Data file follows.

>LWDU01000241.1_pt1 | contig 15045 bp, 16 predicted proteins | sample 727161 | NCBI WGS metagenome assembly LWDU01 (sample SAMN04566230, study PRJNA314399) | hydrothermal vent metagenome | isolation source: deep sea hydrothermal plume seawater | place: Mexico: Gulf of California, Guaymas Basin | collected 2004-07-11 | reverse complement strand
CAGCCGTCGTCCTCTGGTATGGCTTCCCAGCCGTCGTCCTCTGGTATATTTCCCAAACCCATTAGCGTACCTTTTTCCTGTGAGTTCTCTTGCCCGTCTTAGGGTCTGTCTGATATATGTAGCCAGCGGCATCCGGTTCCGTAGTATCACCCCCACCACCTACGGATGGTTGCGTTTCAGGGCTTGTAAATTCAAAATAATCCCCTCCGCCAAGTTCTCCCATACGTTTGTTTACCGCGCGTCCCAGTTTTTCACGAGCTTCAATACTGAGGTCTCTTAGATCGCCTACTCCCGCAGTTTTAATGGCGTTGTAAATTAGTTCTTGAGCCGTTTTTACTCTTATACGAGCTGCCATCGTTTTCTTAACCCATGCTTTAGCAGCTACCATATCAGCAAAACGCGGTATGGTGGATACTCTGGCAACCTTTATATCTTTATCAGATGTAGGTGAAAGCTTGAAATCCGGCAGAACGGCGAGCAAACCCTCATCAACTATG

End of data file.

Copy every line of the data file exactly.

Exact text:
>LWDU01000241.1_pt1 | contig 15045 bp, 16 predicted proteins | sample 727161 | NCBI WGS metagenome assembly LWDU01 (sample SAMN04566230, study PRJNA314399) | hydrothermal vent metagenome | isolation source: deep sea hydrothermal plume seawater | place: Mexico: Gulf of California, Guaymas Basin | collected 2004-07-11 | reverse complement strand
CAGCCGTCGTCCTCTGGTATGGCTTCCCAGCCGTCGTCCTCTGGTATATTTCCCAAACCCATTAGCGTACCTTTTTCCTGTGAGTTCTCTTGCCCGTCTTAGGGTCTGTCTGATATATGTAGCCAGCGGCATCCGGTTCCGTAGTATCACCCCCACCACCTACGGATGGTTGCGTTTCAGGGCTTGTAAATTCAAAATAATCCCCTCCGCCAAGTTCTCCCATACGTTTGTTTACCGCGCGTCCCAGTTTTTCACGAGCTTCAATACTGAGGTCTCTTAGATCGCCTACTCCCGCAGTTTTAATGGCGTTGTAAATTAGTTCTTGAGCCGTTTTTACTCTTATACGAGCTGCCATCGTTTTCTTAACCCATGCTTTAGCAGCTACCATATCAGCAAAACGCGGTATGGTGGATACTCTGGCAACCTTTATATCTTTATCAGATGTAGGTGAAAGCTTGAAATCCGGCAGAACGGCGAGCAAACCCTCATCAACTATG